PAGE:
News from the Capitol

Republican Jill Dutton Narrowly Defeats Brent Money in Texas House District 2 Runoff

Republican Jill Dutton has won the special election runoff for Texas House District 2, a seat vacated by former Republican Rep. Bryan Slaton, who was expelled for sexual misconduct with an aide. Dutton beat fellow Republican Brent Money by 111 votes, or 0.82 percentage points, according to unofficial results.

Dutton, a former school board trustee and construction consultant, had the support of major business groups, such as Texans for Lawsuit Reform, Associated Republicans of Texas, and allies of House Speaker Dade Phelan. Money, a former city council member and attorney, had the backing of Republican leaders, such as Governor Greg Abbott, Attorney General Ken Paxton, US Senator Ted Cruz, and Agriculture Commissioner Sid Miller. Money has also been a vocal critic of House Speaker Dade Phelan and called for him to resign. When asked whether he would support Dade Phelan for reelection or accept campaign contributions from him, Money told a candidate forum in Van Zandt County, “Not only no, but Big Texas H E double hockey sticks NO!”

The runoff was seen as an early test for the GOP’s warring factions in the March primary, where Dutton and Money will face each other again for the full term in the northeast Texas district. The district covers parts of Hopkins, Hunt, and Van Zandt counties.

Trump Endorses Speaker Phelan’s Opponent

David Covey, challenger to Texas House Speaker Dade Phelan in the primary election for House District 21, received an endorsement from Donald Trump. Trump wrote that Phelan “led the fraudulent impeachment of the recently re-elected, in a landslide, Attorney General of Texas, Ken Paxton.”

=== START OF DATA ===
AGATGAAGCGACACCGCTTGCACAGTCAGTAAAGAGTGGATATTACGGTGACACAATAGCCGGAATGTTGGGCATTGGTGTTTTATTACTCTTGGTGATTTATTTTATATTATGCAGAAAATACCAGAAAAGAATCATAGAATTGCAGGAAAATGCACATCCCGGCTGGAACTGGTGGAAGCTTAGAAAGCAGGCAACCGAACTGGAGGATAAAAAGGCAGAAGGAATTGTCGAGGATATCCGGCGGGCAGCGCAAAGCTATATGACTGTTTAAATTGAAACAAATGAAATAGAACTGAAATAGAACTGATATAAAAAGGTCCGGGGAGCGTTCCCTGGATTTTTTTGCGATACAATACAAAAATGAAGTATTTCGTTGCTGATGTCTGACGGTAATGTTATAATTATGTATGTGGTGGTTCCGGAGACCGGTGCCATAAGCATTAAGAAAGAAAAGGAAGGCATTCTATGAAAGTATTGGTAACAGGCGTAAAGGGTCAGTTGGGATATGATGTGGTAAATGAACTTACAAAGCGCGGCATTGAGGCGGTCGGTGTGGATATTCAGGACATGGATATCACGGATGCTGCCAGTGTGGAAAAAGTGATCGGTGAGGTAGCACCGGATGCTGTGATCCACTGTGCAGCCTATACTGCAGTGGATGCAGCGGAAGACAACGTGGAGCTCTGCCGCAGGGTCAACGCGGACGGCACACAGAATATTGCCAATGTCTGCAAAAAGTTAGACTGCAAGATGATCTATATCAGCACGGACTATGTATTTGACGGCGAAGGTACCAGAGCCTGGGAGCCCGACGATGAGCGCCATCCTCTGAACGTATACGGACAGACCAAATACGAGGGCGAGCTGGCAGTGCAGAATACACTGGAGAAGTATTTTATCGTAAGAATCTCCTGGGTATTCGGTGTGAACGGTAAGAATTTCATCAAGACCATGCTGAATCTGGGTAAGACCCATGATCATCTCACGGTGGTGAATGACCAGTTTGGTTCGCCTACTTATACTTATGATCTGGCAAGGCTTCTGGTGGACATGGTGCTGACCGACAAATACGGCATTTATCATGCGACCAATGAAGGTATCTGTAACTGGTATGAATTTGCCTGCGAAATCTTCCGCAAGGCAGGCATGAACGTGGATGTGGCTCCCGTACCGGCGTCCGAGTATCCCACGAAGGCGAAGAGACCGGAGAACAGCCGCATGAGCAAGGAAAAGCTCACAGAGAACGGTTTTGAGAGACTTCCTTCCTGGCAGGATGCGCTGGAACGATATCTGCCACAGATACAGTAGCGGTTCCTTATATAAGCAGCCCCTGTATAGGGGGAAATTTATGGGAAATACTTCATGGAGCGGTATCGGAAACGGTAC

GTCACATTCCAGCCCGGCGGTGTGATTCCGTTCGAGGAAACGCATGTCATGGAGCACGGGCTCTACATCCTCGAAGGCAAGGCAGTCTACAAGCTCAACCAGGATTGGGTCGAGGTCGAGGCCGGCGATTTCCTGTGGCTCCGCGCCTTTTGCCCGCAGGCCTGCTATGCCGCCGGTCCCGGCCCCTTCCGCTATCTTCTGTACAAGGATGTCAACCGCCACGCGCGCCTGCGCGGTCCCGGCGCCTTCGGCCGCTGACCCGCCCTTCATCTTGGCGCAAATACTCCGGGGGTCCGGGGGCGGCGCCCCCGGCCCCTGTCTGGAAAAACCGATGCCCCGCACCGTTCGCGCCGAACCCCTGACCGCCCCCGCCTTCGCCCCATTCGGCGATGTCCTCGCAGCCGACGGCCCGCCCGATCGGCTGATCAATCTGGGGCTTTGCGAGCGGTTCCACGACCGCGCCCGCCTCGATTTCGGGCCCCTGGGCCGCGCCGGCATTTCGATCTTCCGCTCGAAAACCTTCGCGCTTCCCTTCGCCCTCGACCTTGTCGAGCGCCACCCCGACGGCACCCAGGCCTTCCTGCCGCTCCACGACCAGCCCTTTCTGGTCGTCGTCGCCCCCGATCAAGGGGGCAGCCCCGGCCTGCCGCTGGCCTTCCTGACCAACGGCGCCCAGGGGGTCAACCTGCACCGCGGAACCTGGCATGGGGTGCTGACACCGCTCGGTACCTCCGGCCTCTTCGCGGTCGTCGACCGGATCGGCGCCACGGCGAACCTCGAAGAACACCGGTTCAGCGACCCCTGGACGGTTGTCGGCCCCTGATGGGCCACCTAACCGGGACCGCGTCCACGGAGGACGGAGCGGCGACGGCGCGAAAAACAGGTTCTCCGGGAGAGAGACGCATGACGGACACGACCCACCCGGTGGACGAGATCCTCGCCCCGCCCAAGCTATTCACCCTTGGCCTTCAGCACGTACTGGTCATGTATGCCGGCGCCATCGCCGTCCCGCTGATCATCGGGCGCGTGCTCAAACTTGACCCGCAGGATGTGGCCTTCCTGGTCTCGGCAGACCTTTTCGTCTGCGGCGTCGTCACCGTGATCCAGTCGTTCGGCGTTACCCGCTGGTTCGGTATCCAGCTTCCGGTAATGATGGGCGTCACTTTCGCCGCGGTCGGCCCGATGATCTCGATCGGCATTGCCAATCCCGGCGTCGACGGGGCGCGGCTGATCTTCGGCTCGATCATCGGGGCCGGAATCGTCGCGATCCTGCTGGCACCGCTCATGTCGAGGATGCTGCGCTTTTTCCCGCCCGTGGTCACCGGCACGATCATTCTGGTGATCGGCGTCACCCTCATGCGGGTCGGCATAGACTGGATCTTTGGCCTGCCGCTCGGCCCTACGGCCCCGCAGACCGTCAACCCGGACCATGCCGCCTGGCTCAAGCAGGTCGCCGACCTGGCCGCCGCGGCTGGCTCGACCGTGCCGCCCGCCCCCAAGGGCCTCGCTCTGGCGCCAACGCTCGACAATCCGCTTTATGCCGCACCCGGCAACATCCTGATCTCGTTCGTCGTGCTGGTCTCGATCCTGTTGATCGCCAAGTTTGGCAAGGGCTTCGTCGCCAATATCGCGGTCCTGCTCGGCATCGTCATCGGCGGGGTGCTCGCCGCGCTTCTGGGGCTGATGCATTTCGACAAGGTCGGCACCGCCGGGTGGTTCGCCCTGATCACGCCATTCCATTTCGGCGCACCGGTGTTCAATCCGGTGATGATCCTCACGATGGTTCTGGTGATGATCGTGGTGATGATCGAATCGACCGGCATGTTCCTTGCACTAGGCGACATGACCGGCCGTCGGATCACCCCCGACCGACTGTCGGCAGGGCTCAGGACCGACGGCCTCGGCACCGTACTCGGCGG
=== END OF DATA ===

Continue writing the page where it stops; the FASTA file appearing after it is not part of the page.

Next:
In a response, Speaker Phelan wrote “Unfortunately, my opponents have sought this endorsement in yet another attempt to get retribution against me for holding public officials accountable and defending the Texas House against outside interests.”

State Revenue Outlook

Texas Comptroller Glenn Hegar today said state sales tax revenue totaled $4.02 billion in January, 2 percent less than in January 2023. The majority of January sales tax revenue is based on sales made in December and remitted to the agency in January.

“For the second time since pandemic restrictions were lifted, monthly state sales tax collections fell compared with the same month the year before,” Hegar said. “A contributing factor was higher-than-normal refund activity, but several sectors that have been trending downwards in recent months continued to show weakness in January.

“Remittances from the wholesale trade sector were down for the ninth time in 10 months, and receipts from manufacturing were down for the fourth time in five months. Receipts from the oil and gas mining sector were down for the second month in a row. In the major sectors driven primarily by business spending, remittances from the construction sector were the lone positive standout, increasing by mid-single digits compared with a year ago.

“Overall, receipts from the consumer-driven retail trade sector were just slightly above last year, but with receipts from most retail subsectors down. Receipts from electronics and appliance stores were down the most, followed by declines from clothing and apparel stores. Remittances from home improvement centers and furniture and home goods stores continued to decline significantly, as has been the case in recent months following the pandemic-spurred boom in those categories. Receipts from general merchandisers also fell. Receipts from online merchants were the bright spot among the large retail trade subsectors, with remittances coming in strongly over January 2023 totals.

“Receipts from restaurants grew in the mid-single digits and slightly higher than the inflation rate for food away from home.”

Total sales tax revenue for the three months ending in January 2024 was up 1.6 percent compared with the same period a year ago. Sales tax is the largest source of state funding for the state budget, accounting for 57 percent of all tax collections.

Texas collected the following revenue from other major taxes:

  • motor vehicle sales and rental taxes — $618 million, up 9 percent from January 2023.
  • motor fuel taxes — $307 million, down 1 percent from January 2023.
  • oil production tax — $500 million, up 3 percent from January 2023.
  • natural gas production tax — $188 million, down 41 percent from January 2023.
  • hotel occupancy tax — $25 million, down 54 percent from January 2023; and
  • alcoholic beverage taxes — $154 million, down 1 percent from January 2023.


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